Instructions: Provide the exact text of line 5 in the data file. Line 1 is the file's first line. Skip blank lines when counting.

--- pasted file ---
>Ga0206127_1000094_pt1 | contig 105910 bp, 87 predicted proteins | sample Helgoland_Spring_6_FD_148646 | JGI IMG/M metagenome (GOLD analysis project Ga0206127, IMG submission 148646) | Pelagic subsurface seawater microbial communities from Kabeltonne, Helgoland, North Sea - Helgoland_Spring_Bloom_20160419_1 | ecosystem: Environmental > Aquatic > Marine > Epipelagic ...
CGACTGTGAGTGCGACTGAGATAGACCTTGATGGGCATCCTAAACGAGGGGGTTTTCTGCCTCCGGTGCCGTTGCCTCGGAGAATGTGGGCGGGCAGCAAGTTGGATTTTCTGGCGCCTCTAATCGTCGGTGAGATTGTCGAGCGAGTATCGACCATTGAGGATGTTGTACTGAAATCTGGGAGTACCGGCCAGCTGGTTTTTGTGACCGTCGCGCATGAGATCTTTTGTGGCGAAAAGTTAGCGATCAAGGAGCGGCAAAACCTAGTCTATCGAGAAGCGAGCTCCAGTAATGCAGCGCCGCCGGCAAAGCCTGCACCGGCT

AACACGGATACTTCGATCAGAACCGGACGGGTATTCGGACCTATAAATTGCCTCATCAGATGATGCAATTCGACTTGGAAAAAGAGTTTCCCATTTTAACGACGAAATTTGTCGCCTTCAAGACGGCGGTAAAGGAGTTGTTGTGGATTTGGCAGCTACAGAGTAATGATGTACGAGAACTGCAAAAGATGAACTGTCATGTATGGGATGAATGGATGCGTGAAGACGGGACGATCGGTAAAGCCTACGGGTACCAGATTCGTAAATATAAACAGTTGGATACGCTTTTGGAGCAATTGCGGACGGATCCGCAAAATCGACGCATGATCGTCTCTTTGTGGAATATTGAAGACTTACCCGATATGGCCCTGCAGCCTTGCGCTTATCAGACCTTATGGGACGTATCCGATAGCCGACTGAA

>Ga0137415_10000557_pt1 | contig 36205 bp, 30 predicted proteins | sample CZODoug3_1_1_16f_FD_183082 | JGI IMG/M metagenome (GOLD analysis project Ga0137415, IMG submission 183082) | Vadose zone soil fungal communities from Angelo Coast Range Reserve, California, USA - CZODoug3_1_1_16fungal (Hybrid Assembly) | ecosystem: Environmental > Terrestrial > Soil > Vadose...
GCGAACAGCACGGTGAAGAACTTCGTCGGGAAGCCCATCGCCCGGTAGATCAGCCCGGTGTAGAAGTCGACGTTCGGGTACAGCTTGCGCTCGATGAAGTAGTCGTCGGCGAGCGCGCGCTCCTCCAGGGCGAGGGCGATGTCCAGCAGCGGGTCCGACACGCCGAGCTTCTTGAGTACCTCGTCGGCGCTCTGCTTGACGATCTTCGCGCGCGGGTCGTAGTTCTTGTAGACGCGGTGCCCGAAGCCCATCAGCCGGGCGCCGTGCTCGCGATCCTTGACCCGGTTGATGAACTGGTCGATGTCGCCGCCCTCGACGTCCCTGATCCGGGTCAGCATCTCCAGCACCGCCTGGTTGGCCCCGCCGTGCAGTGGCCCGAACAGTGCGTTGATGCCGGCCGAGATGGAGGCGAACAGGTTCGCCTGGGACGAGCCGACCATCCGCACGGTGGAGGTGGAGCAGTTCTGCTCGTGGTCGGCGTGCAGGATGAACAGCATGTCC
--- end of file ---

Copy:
GCGAACAGCACGGTGAAGAACTTCGTCGGGAAGCCCATCGCCCGGTAGATCAGCCCGGTGTAGAAGTCGACGTTCGGGTACAGCTTGCGCTCGATGAAGTAGTCGTCGGCGAGCGCGCGCTCCTCCAGGGCGAGGGCGATGTCCAGCAGCGGGTCCGACACGCCGAGCTTCTTGAGTACCTCGTCGGCGCTCTGCTTGACGATCTTCGCGCGCGGGTCGTAGTTCTTGTAGACGCGGTGCCCGAAGCCCATCAGCCGGGCGCCGTGCTCGCGATCCTTGACCCGGTTGATGAACTGGTCGATGTCGCCGCCCTCGACGTCCCTGATCCGGGTCAGCATCTCCAGCACCGCCTGGTTGGCCCCGCCGTGCAGTGGCCCGAACAGTGCGTTGATGCCGGCCGAGATGGAGGCGAACAGGTTCGCCTGGGACGAGCCGACCATCCGCACGGTGGAGGTGGAGCAGTTCTGCTCGTGGTCGGCGTGCAGGATGAACAGCATGTCC